By Matt Rooney
Italian dictator Benito Mussolini infamously perpetrated the myth that his fascist government had make the trains run on time.
Phil Murphy — who’s currently vacationing at this multi-million dollar Italian villa in that country’s Umbria region — isn’t even pretending to care about New Jersey’s public transportation nightmare.
It’d almost admire how ballsy this guy is if the situation wasn’t so serious. Amid a new wave of unexplained cancellations and epic delays snarling rail traffic throughout New Jersey this summer, the Governor (on vacation) tweeted a vague defense of his Administration’s handling of our commuter rail system:
NJ TRANSIT is the largest statewide public transit system in the US:
🚶 Nearly 1M riders each day
🛤️ 3.4B passenger miles
🚌 Over 3K buses
🚃 Over 1K rail cars
🗺️ Over 5K sq miles of coverage
After years of neglect, we are making bold reinvestments in mass transit.
— Governor Phil Murphy (@GovMurphy) August 2, 2018
One day after this tweet?
Commuters learned that the Raritan Valley Line to New York would be shuttered and the Atlantic City Line would be suspended for not four days, or weeks, but four months.
Then, this Monday, no less than 17 trains running on 6 different NJ Transit lines were cancelled without explanation.
It’s part of a pattern.
“Seven months after Mr. Murphy took office, many regular riders of New Jersey Transit, the state-run network of trains and buses, have become increasingly irate over a rash of train cancellations this summer that has made the nation’s second-busiest commuter rail system even less reliable,” reported The New York Times on Friday, the same day at the A.C. and Raritan Valley line announcements.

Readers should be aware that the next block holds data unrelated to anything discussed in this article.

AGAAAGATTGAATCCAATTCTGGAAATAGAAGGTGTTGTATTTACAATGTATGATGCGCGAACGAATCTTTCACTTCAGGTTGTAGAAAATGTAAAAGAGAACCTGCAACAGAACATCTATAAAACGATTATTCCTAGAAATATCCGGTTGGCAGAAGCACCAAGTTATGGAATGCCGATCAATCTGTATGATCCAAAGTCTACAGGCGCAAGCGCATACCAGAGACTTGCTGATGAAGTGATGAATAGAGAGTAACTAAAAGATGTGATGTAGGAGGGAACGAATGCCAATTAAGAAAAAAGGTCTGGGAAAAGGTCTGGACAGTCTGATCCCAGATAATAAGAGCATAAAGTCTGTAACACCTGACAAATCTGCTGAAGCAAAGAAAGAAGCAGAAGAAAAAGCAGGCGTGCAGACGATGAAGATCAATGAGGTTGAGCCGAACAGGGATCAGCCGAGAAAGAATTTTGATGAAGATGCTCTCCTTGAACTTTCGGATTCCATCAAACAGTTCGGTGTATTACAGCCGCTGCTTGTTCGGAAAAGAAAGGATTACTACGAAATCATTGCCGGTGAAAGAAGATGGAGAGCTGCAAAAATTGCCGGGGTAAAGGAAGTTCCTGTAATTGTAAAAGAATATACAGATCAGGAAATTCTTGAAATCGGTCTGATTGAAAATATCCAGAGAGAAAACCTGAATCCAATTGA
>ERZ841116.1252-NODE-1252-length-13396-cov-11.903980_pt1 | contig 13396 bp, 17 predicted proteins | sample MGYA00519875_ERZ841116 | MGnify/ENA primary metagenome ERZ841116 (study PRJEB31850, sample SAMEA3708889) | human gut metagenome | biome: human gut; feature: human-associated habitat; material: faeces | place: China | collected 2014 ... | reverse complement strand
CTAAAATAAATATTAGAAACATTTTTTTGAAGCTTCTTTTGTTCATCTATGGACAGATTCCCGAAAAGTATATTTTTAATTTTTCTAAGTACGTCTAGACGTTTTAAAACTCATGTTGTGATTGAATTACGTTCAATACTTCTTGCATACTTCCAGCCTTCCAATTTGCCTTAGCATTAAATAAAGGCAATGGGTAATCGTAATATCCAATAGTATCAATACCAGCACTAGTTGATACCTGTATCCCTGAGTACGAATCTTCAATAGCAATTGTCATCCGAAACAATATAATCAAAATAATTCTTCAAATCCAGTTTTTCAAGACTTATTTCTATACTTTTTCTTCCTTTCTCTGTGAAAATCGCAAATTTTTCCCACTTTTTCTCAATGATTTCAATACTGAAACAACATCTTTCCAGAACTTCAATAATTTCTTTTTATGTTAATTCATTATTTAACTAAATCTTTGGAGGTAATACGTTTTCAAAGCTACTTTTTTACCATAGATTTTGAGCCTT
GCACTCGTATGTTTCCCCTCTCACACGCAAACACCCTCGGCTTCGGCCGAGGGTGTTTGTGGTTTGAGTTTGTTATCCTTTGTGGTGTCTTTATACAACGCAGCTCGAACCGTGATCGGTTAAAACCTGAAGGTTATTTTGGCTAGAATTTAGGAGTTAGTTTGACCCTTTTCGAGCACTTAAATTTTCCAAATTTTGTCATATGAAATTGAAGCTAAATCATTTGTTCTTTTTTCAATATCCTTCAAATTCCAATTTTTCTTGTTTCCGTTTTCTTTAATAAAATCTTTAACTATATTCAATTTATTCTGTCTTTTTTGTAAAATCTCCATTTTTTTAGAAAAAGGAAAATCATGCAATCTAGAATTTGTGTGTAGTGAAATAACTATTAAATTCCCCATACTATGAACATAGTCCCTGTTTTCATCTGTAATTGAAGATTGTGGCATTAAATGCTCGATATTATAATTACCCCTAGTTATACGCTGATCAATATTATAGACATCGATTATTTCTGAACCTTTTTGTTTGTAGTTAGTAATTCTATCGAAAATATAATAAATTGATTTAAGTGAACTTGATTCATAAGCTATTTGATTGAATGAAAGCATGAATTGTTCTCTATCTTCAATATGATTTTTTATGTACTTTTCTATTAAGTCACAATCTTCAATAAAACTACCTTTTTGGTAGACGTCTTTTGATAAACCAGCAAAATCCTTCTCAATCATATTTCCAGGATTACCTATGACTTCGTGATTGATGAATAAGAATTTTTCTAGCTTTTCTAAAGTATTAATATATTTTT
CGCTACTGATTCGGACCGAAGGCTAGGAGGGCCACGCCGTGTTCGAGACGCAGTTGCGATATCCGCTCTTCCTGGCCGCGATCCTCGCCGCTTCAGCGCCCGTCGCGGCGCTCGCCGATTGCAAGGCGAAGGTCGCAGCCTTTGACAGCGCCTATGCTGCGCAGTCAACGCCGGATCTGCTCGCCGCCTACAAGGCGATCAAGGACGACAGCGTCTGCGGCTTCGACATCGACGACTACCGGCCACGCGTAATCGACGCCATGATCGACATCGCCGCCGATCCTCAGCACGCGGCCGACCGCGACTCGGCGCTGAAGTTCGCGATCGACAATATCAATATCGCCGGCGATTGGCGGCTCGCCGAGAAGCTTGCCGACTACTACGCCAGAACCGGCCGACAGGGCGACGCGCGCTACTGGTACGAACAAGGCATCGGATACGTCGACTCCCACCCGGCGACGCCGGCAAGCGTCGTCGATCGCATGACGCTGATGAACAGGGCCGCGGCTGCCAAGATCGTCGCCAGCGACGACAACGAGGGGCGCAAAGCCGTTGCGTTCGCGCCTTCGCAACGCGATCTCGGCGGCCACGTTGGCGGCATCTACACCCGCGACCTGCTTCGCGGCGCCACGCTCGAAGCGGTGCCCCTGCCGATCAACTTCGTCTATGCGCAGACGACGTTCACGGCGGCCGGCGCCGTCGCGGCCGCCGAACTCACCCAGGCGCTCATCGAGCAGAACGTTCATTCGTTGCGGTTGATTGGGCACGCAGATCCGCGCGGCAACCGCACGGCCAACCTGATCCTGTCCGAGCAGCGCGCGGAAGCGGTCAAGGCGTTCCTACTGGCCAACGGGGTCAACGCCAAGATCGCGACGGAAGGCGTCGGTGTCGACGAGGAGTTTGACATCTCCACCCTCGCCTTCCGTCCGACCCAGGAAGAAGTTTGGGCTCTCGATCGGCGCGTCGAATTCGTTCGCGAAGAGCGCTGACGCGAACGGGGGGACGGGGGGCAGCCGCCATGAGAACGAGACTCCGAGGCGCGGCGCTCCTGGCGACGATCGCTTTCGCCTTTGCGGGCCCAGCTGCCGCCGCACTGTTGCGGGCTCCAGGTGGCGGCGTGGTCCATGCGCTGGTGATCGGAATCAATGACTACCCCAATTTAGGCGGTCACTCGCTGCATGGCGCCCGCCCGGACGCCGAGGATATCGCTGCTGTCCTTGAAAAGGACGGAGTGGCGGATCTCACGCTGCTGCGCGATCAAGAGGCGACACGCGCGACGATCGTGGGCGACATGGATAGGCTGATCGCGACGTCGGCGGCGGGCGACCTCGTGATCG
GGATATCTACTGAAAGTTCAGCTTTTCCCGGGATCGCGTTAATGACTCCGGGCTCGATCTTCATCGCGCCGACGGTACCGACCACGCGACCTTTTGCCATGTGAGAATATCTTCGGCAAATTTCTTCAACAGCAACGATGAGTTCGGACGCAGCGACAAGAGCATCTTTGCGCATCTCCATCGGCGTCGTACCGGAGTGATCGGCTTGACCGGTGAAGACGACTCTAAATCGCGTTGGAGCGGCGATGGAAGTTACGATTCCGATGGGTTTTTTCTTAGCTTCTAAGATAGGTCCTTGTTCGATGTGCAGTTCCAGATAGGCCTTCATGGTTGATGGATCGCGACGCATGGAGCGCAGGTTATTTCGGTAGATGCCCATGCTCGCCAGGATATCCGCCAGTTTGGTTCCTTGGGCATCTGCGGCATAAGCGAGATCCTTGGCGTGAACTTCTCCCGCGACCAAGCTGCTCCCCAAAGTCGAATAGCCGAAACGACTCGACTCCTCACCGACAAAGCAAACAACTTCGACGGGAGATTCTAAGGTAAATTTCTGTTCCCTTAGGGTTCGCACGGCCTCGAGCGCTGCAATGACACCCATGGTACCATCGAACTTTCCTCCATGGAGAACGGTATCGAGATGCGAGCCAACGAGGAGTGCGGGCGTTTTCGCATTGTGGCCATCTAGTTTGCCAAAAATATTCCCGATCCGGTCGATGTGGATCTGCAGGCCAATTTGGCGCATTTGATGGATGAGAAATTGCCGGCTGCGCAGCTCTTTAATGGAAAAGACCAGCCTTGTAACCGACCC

“It’s really just a crapshoot on whether the train’s going to run on time,” one 27-year-old N.J. Transit rider told the NYT. “The past few months has really just been awful.”
Murphy touted a new $242 million ‘investment’ in NJ Transit coming out of July’s budget battle. He’s also directed some rhetoric at bus service in recent weeks. Unclear as-of-yet is how the new monies — most of which seem earmarked for hiring new employees — will address a rail line problem that appears to go far deeper than a mere personnel shortage. Last summer, conductor ‘no shows’ caused highly-publicized cancellations, suggesting a union culture problem.
This is the same organization after all that paid $4.4 million for a 2-year lease on an empty floor.
“Where is the accountability here?” asked Assemblyman Anthony Bucco (R-Morris), a member of the Assembly Transportation Committee. “It is one excuse after another; and while the problems are getting worse Transit hasn’t explained how this mess is going to be fixed. We need answers and we will request that the chairman of the Transportation Committee have Transit officials appear before the committee to provide them.”
The chairman and his fellow officials better have a better explanation than “Chris Christie.”
Another point that’s worth considering for committee members and ALL New Jersey commuters: how can a Governor who’s in bed with the public sector unions, and who thinks throwing money at problems is an acceptable solution to everything, ever change the culture at NJ Transit? Or any other level of state government and its extended network of quasi-government agencies and affiliates?